Monaco Harbor                            Loren, Casino Monte Carlo                  Old Harbor, Nice


 My Car, Monaco                              My Boat, Cannes                         Party, German Film Pavilion
Since it rains, you go to museums: Matisse and Archeological atop the hill were good bet. Then MAMAC, Musee d'Art Moderne et d'Art Contemporain by the old port, full of American originals Rivers, Indiana's LOVE and others, Rauschenbergs, Warhols, etc. Best discoveries were French Mme. Nikki De Saint Phalle, paramour of Jean Tinguely (died ~2002), Yves Klein, locally born genius, and Ben of the Ecole De Nice. Great museum with fantastic roof-top deck. Then it rained some more.


American Artists                                                         Roof Top View from MAMAC


Nikki De Saint Phalle                         Dragon, MAMAC Court Yard                           Old Church, Nice
 a bientot,  or as they say here: bonne weekend.
Monday, 11 June, Paris


I've been in Paris one week, now. Trying to set up showing in London for next week, contact other Euro's I know, go to retreat in Plum Village following week.   (pics follow)


My friend Jacqueline (from Cannes) - who is busy most days till 10 or 11PM preparing for La Semaine d'Italie, starting June 21 - has given me a key, use of her spare room and the generosity to come and go as I please. Jacq is an international congress all by herself - Tunis born of Jewish parents, migrated to Nice, then Paris. She is the Cultural Chargee des Affaires for the 13th district (an elected office) and seems to know everyone. The 13th mairie (mayor's/ municiple building) is at Place dÍtalie -home to, surprise, lots of Italians.



I don't go a block (more about that word later) without finding a restaurant I want to eat. Just across the street is a sweet little Marocain, Le Ouarzazate, where we had amazing chicken Tajines and couscous the other night! I've found two Tibetan restaurants and numerous North African, Turkish, Indian, Roumanian, Hungarian besides. There's a brasserie on every corner.


I'm also amazed at the ancient architecture hereabouts. The stone walls that are exposed when a neighboring building has been removed, piled beautifully six stories high, looks like it would topple in the next tremor - except it was built about 1066.  I've attached some pix: St Etiennes church atop Rue Mouefftard built in 1492 when Columbus, looking for India, bumped into America. Atop Montmartre, I discovered Chez Eugene (Parisians not to be able to pronounce You-Gene) in Place du Tertre, across from a building 40 years past its 600th birthday. And closer to Sacre Coeur, another church started in 1146, when America was still hogans and pueblos!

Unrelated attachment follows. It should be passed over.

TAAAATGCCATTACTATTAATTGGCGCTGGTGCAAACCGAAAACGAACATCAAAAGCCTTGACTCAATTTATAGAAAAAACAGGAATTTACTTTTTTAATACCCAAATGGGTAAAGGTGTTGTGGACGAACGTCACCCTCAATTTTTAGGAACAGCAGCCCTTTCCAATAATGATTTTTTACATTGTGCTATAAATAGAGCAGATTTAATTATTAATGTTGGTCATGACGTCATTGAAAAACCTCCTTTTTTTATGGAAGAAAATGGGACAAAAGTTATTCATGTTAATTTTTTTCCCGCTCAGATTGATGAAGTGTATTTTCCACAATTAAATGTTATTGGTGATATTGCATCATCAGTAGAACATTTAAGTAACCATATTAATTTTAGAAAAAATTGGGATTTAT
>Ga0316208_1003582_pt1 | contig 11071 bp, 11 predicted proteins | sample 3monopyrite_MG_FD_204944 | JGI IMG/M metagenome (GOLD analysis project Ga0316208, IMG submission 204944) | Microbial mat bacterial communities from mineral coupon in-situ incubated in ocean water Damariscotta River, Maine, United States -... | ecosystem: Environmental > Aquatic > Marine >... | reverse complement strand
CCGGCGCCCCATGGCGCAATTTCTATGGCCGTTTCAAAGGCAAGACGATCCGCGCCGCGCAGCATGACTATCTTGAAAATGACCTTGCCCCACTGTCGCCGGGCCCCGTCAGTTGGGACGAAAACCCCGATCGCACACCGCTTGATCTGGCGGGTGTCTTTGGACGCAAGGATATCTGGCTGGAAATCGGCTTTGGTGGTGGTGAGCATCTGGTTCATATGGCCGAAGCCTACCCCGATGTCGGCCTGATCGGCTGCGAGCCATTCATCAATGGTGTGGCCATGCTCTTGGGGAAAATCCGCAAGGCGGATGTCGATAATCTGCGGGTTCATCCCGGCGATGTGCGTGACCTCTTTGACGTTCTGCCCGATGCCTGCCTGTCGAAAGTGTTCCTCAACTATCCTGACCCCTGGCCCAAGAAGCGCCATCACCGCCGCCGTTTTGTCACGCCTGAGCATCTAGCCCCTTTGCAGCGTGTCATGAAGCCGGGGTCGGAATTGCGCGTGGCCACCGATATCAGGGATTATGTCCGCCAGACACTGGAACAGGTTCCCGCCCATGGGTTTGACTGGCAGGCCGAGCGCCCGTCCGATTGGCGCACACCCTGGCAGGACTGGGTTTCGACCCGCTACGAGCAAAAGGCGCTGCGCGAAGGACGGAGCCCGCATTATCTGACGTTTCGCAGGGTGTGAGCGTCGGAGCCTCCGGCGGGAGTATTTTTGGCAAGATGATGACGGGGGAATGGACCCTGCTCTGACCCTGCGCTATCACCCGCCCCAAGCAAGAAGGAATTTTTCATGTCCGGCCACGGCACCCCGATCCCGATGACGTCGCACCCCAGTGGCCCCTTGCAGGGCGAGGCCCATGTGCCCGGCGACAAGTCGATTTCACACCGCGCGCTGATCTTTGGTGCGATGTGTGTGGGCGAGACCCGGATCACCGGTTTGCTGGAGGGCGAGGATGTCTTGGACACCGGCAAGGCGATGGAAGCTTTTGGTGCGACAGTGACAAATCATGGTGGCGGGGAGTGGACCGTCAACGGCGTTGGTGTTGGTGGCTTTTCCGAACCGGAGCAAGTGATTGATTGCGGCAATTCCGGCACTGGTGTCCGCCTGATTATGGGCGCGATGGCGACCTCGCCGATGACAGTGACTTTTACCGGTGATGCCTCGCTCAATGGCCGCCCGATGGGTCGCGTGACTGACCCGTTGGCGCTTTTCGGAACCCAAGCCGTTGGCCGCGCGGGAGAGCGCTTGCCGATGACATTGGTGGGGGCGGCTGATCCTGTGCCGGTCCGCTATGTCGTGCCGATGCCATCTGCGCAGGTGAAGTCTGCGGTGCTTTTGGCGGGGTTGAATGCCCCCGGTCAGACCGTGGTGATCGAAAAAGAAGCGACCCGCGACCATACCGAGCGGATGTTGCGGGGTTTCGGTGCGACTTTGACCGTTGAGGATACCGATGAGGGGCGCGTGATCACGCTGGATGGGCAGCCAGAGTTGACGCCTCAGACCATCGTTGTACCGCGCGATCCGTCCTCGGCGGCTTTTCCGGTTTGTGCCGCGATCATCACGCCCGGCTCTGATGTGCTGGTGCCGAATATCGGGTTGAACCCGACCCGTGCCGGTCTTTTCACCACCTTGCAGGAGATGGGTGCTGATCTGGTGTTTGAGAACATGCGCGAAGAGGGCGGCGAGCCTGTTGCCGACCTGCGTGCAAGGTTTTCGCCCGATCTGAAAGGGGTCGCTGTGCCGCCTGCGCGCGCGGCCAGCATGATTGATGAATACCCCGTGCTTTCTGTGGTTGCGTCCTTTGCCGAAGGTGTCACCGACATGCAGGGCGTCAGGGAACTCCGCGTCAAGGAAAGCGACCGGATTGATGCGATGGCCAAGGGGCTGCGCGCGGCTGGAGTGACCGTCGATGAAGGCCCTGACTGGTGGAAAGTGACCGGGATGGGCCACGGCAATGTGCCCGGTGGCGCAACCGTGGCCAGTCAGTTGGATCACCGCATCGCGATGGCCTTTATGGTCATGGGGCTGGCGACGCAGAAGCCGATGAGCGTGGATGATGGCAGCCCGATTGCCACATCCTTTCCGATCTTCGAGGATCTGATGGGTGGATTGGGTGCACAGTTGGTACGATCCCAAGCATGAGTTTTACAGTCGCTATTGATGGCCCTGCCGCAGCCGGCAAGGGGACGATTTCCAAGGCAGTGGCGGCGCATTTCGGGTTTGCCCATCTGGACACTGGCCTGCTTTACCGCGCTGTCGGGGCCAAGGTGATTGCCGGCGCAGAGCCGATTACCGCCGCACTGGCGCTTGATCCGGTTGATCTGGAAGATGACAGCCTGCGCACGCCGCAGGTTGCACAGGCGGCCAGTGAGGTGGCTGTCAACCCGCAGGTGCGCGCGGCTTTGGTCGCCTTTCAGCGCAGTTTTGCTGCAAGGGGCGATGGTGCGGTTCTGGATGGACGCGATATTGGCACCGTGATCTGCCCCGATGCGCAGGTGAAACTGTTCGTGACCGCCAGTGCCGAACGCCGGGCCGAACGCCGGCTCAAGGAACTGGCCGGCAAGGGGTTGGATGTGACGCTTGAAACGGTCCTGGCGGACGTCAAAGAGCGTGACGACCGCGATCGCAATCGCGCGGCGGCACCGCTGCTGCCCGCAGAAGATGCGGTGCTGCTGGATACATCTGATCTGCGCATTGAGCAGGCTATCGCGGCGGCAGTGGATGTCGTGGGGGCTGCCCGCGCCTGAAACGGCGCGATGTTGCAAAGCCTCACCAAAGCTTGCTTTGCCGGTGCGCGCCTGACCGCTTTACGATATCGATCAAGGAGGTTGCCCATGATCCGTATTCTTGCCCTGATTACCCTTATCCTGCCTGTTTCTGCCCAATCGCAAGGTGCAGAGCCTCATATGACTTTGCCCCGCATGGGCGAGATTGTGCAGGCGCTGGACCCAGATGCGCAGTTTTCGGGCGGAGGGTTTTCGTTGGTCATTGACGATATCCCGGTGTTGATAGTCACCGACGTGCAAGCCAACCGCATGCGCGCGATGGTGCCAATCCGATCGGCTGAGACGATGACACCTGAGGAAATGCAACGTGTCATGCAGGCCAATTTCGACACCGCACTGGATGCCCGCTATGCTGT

But finding your way around is another matter. The other day I visited the world-famous Cinematheque Francaise, at # 51 Bercy. No easy task for us Americans. Probably because the streets intersect six at a time and run in all directions, the American concept of the "Block" just doesn't work here. "How many blocks to ...?" will get you nothing but blank stares. "How far?", "Pas loin" (not far) "deux, trois du rue"; "Which direction?", "Tout droit" (just ahead); "Where is it?" "A droite" (to the right.) Sounds like it’s just around the corner, right, you're practically there. Get ready for a looooong walk!


Now, here's the trick. In America "block" is more or less a regular distance, the houses numbered "logically" with the 100's in the first block, 200's next block, etc. So you know if you have to go 2 blocks or 10. Not here! Evidently, these houses were invented before numbers, and numbers are a retro-fit, just like the plumbing. So not every building is numbered! You can walk half a "block" and not find a number. The numbers that may be across the street have nothing to do with the numbers (that are missing) on this side, other than they're odd or even. And when you find the number you seek on a house, there may be six of them! Go figure!


So I find # 81 Bercy and figure I'm almost there. It's a weird neighborhood of Rose Garden-like sports arena half covered in grass, anonymous business and apartment  buildings paralleling the rail tracks from Lyon. I walk what I consider a long block, where I can barely see building # 81. Most of the buildings are not numbered but when I manage to locate the next one, it's 61. OK, I'm going in the right direction - I hope I don't have to go to the bathroom before I get there. I keep walking. Finally, another block later, I find # 51!  Great, except it’s a blank wall. Helpful arrows send you along a plaza to a park at the "rear" of the building, and there it is, the entrance! [as far as the Cinematheque goes, i'd say it's lost its luster since the Henri Langlois days: cold, faux-bauhaus, one-time-modern architecture, glassed-in displays of film memorabilia, historical fragments are interesting but lonely and pedantic, like a curio shop inside a bibliotheque.]